1 reply

Please contact NJYTouch directly--they will be able to help you find a replacement.

Can you suggest other displays as the links you provided are no longer available. I am looking for a 17in display (matte) with all needed components to make it work with the pi.

Thank you - Josh

would it be possible to upload photos from the mobile phone to the xmbc on the pi via some app? ideally via the local wifi connection between the two? i imagine i could configure the pi as an access point (without internet access) and the possibly move up the pics? my ideal scenario would be to put the pic frame to my parents house and upload whenever i visit them.

2 replies

You can for sure using an SFTP program on your device. Filezilla on your PC or something like ES File Explorer on Android. That way as long as the Pi is connected to the network you can SFTP new pictures to it. Also if you configure the router, you can upload new pictures remotely so you can add new pictures without being there as a nice surprise!

Hope this helps.

I'm not sure if this can handle uploading from the phone. You may want to take a look at DAKboard ( It supports syncing from could services. So you could upload to Dropbox, Flickr or Google Photos when you're at your parents house.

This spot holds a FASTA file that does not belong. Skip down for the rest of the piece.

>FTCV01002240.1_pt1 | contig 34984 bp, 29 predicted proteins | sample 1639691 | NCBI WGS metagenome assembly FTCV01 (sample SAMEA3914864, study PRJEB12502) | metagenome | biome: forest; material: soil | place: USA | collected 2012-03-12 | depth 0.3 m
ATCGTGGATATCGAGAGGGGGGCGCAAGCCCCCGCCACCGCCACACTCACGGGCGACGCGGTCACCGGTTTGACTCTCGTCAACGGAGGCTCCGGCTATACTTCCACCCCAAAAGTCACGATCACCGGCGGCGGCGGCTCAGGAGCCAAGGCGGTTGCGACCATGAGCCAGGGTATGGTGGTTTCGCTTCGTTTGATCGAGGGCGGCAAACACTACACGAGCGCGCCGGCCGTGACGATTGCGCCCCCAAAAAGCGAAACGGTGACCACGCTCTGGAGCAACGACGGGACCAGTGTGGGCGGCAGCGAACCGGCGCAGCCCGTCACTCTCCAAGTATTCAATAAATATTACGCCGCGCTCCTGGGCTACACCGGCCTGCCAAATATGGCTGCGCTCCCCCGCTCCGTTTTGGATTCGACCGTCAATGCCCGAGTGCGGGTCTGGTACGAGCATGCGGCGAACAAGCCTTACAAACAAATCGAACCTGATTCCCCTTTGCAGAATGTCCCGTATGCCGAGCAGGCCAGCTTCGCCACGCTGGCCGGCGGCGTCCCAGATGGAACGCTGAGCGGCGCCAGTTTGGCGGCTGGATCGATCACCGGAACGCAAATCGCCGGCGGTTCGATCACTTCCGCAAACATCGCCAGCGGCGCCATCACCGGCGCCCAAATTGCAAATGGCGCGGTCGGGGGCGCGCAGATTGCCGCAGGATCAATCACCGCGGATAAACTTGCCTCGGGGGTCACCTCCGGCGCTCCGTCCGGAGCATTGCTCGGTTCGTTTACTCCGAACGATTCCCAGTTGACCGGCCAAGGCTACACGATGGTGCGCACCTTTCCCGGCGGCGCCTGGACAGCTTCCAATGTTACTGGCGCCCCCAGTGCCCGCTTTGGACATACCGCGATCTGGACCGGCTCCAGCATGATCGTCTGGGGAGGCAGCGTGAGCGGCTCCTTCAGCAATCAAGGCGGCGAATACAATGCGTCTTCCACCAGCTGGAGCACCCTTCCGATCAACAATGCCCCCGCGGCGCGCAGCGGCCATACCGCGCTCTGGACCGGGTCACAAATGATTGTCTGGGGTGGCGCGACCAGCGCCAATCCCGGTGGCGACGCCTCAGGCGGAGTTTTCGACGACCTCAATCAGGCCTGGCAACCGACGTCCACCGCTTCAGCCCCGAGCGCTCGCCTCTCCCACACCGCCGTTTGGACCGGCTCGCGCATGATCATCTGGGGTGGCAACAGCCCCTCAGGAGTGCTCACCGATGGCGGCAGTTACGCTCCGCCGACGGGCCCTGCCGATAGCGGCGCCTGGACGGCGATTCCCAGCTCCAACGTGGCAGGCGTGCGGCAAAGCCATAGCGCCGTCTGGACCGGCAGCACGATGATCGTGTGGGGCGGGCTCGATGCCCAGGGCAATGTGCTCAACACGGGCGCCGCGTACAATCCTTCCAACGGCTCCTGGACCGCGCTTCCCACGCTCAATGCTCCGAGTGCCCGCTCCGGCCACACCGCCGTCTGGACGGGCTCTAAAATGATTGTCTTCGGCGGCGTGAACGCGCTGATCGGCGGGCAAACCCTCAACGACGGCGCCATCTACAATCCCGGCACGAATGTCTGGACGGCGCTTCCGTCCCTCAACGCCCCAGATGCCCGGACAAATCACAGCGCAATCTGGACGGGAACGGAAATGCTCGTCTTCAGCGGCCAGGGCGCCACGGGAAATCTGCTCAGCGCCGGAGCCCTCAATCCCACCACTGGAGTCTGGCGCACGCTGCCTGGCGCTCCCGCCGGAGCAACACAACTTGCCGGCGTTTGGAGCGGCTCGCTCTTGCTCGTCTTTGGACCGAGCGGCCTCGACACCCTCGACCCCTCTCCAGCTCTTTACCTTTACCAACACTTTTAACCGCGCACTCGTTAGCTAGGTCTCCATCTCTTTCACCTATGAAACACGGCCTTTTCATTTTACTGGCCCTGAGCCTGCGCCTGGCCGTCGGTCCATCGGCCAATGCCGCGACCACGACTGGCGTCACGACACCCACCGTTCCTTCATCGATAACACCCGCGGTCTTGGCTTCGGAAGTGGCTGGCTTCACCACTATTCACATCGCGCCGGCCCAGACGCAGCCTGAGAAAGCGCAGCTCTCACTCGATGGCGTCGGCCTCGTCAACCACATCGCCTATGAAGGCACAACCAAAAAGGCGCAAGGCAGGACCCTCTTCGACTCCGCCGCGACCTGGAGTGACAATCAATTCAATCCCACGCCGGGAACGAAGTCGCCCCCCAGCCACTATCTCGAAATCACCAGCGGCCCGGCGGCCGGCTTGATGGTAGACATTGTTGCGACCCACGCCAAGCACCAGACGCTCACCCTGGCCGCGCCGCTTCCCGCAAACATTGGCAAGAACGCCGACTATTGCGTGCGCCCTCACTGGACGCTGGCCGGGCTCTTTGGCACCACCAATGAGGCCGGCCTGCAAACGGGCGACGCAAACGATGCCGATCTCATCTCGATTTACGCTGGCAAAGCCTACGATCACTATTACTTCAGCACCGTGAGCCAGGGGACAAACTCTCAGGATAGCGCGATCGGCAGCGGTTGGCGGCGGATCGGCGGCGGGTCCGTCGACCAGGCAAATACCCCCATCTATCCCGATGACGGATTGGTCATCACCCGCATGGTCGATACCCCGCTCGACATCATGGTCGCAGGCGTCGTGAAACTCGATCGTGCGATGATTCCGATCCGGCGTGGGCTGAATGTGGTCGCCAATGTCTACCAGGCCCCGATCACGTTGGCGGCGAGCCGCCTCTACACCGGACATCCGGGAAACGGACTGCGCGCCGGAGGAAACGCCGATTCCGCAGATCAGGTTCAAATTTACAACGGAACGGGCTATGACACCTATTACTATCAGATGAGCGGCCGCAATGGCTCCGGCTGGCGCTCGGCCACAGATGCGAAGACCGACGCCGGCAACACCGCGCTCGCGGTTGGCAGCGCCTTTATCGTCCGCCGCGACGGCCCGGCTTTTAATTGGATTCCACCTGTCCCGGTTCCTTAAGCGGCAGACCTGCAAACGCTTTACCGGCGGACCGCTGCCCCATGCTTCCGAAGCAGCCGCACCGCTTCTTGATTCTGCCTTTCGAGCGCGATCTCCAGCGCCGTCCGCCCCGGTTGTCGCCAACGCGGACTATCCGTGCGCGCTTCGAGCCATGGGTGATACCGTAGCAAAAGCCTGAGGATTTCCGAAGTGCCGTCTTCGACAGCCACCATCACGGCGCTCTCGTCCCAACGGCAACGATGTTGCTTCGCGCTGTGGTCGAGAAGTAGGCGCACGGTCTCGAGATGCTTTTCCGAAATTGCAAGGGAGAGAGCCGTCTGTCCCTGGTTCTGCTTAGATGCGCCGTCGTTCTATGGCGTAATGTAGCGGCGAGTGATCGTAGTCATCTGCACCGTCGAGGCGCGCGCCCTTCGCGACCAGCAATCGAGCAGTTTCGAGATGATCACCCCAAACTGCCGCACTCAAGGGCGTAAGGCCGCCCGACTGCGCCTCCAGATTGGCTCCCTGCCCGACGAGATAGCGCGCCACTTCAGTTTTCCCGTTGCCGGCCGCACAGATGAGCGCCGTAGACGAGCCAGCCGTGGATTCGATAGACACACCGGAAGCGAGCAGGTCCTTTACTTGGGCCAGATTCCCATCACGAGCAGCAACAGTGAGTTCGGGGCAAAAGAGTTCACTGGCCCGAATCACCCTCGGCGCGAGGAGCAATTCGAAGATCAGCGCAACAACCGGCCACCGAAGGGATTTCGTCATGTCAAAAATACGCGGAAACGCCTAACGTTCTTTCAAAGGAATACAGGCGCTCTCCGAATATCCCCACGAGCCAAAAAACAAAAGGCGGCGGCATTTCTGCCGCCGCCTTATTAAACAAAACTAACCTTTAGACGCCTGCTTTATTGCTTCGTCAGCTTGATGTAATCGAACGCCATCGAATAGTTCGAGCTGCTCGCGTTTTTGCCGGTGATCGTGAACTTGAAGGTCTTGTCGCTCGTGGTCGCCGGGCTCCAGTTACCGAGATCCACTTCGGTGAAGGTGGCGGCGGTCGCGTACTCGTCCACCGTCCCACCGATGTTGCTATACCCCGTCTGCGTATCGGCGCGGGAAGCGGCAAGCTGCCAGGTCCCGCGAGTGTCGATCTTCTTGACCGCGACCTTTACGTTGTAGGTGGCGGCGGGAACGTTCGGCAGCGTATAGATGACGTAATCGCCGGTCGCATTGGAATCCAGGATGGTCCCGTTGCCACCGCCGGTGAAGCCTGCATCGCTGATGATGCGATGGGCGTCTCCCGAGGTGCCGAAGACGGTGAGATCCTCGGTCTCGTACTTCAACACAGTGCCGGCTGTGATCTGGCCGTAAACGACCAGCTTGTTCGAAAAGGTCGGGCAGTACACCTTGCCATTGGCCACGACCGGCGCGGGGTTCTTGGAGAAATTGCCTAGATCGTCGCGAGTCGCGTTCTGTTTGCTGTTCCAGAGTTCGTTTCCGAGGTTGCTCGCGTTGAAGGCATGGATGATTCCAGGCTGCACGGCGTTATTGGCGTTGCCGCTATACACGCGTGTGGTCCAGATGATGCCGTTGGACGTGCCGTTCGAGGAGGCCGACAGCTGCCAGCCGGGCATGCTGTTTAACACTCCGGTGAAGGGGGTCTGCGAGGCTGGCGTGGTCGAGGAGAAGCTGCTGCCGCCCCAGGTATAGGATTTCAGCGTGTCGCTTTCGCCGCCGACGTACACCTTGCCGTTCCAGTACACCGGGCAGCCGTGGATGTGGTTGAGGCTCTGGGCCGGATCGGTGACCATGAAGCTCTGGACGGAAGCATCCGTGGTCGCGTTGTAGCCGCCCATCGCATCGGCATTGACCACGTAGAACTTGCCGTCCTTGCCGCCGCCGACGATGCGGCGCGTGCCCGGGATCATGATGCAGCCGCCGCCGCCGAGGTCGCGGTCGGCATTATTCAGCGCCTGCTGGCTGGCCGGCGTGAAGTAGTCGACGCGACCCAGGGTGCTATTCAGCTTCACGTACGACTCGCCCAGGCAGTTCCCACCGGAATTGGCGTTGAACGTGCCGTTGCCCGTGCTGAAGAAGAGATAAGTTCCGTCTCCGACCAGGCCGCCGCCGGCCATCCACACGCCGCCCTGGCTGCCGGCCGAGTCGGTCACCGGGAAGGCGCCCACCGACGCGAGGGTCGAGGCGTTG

So I'm planning to make one of these for my wife for the kitchen for pulling up recipes online, etc. Is there a way to access Chrome or some other browser for this? Also, would a touchscreen LCD work? And if so, is there one that you would recommend? This is my first time working with a Raspberry Pi, so I want to make sure I'm doing things right.

Hi, I see this and I am wondering, I work for a 911 Dispatch center and I was thinking of a project that would allow me to put displays around the hallways that act as digital fire escape displays, but could also be used to display other information, like in the case of a fire (detected via sensors) display the exit route for the location that the screen is in. Is this something that could be done with your display?